As a technician, I rely on technical and sentiment indicators to give me the edge I am looking for; they guide me towards a buy or sell decision, notes Bob Lang of

But I learned long ago I must analyze price action in relation to the other indicators before I can trade with confidence.

You can latch on to an indicator, but if the price does not confirm what the indicator is telling you, the buyer (or seller) beware.

Timeframes matter when it comes to price action

With that said, timeframe matters immensely. You can look at price action on the SPX 500 (SPX) across different timeframes and come up with an entirely different view.

For instance, a 15-minute chart might show a very bullish short-term momentum move underway, while the daily chart does not. If you’re trading over a one to three-day period, the 15-minute chart is a worthwhile signal to follow. But if you’re swing trading for days or even a couple of weeks, the daily chart is a more valuable tool. (FYI, that is my preferred timeframe.)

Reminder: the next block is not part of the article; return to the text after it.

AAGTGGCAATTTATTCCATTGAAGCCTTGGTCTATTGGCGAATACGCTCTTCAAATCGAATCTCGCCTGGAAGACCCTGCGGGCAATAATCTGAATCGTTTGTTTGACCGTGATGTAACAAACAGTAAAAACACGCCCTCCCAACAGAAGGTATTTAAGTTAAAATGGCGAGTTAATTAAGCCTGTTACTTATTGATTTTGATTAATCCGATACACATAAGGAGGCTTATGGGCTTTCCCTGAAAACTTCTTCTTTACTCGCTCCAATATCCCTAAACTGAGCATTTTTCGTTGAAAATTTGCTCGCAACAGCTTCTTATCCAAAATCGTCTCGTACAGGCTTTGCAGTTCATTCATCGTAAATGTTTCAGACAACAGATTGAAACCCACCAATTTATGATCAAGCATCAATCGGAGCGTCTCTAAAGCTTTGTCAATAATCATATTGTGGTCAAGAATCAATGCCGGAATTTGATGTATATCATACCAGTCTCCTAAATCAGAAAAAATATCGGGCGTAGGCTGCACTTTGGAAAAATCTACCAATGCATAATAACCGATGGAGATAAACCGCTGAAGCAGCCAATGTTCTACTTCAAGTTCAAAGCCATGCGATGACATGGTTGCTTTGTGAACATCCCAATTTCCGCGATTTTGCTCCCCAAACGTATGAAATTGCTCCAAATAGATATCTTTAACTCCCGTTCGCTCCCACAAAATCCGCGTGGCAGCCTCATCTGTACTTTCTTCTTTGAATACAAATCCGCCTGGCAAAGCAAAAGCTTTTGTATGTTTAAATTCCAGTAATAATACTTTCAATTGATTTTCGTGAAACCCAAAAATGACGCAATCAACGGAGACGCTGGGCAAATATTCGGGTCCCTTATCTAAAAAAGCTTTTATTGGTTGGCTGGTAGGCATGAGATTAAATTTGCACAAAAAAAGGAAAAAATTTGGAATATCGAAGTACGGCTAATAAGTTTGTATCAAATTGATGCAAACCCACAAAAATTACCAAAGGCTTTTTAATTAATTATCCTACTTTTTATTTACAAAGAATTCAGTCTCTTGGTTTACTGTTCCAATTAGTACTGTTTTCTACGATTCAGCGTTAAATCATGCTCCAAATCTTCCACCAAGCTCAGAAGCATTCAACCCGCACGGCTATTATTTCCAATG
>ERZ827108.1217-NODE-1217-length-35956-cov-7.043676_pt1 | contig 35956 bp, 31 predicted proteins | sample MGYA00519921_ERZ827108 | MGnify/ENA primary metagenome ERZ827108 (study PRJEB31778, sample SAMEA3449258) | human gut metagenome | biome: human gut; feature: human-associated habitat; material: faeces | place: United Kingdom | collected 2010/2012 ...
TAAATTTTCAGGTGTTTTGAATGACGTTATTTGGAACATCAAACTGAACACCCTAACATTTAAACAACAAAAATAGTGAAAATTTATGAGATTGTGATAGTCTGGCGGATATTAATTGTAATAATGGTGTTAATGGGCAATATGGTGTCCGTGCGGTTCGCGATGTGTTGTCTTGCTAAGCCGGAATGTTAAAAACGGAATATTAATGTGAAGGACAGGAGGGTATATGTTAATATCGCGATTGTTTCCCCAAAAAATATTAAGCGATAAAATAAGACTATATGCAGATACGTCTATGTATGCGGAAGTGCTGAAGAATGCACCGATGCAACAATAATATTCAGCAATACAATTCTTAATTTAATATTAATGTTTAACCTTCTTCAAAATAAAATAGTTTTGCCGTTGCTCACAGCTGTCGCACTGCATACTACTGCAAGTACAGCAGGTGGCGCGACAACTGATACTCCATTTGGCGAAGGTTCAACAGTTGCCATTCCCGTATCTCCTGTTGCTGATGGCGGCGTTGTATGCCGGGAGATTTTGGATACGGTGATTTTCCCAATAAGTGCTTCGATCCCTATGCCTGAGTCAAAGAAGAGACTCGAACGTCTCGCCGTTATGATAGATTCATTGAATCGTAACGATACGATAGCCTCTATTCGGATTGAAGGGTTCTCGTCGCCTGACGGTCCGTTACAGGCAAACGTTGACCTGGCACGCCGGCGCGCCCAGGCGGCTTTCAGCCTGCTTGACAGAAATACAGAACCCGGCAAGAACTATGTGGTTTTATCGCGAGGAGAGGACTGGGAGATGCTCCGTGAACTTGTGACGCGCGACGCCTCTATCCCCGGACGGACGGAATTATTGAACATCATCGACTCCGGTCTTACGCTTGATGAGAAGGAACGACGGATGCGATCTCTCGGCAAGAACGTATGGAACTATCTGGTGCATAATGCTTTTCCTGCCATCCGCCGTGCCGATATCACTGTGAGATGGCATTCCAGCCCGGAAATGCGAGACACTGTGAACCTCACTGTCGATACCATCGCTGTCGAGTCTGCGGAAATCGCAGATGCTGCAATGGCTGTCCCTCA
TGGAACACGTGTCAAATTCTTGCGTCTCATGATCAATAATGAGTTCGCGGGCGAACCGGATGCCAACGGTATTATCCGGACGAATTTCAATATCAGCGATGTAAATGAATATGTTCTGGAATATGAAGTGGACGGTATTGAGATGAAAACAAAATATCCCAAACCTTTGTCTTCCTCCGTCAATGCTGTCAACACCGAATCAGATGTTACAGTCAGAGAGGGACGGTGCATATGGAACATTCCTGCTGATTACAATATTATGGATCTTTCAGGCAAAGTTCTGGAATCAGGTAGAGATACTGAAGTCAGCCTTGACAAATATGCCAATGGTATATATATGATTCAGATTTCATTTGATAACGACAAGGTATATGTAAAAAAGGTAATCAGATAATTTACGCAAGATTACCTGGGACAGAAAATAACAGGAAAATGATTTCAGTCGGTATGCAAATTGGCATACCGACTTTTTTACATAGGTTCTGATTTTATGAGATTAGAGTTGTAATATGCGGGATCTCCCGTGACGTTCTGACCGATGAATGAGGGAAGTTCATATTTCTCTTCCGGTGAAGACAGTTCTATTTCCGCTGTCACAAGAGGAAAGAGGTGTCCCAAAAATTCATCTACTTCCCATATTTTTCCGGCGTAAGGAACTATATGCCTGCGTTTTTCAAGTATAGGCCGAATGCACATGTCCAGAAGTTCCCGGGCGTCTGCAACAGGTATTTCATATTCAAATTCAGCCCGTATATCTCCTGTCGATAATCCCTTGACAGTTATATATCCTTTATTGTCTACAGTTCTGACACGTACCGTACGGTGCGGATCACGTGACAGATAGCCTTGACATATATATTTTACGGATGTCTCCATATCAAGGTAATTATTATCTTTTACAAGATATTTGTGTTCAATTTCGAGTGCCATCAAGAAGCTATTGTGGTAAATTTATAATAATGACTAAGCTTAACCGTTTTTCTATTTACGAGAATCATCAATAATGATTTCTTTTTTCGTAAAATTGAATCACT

Your job is to recognize the difference that timeframes make and act accordingly.

How to Analyze Price Action

When other indicators align with price action, I have greater confidence in making a trade. Here is a breakdown of the process I use to determine if the trade is a good one (or not):

1. Identify if there’s a strong daily trend on the price chart. Is there a breakout in price?
2. Check out the volume. Is it strong or weak as the price makes a move?
3. Look for followthrough on price. Are any distinctive chart patterns evident?
4. Analyze the MACD. Has it made a crossover move?
5. Look at relative strength. How is the stock performing versus the rest of the market?
6. Consider money flow. Is there a positive flow as the stock moves higher?
7. Analyze option activity. Is big money flowing towards option strikes?
8. Assess the stock’s position. Is it overbought or oversold?

Once I analyze price action by asking and answering these questions, I can make a sound trading decision. Perhaps you use other filters to help you come to a conclusion about a trade; there’s no right or wrong way to approach it. Based on my trading timeframes and experience, these work for me. Let me know if they work for you—or what you find most useful to analyze/understand before placing a trade.

Learn more about Bob Lang at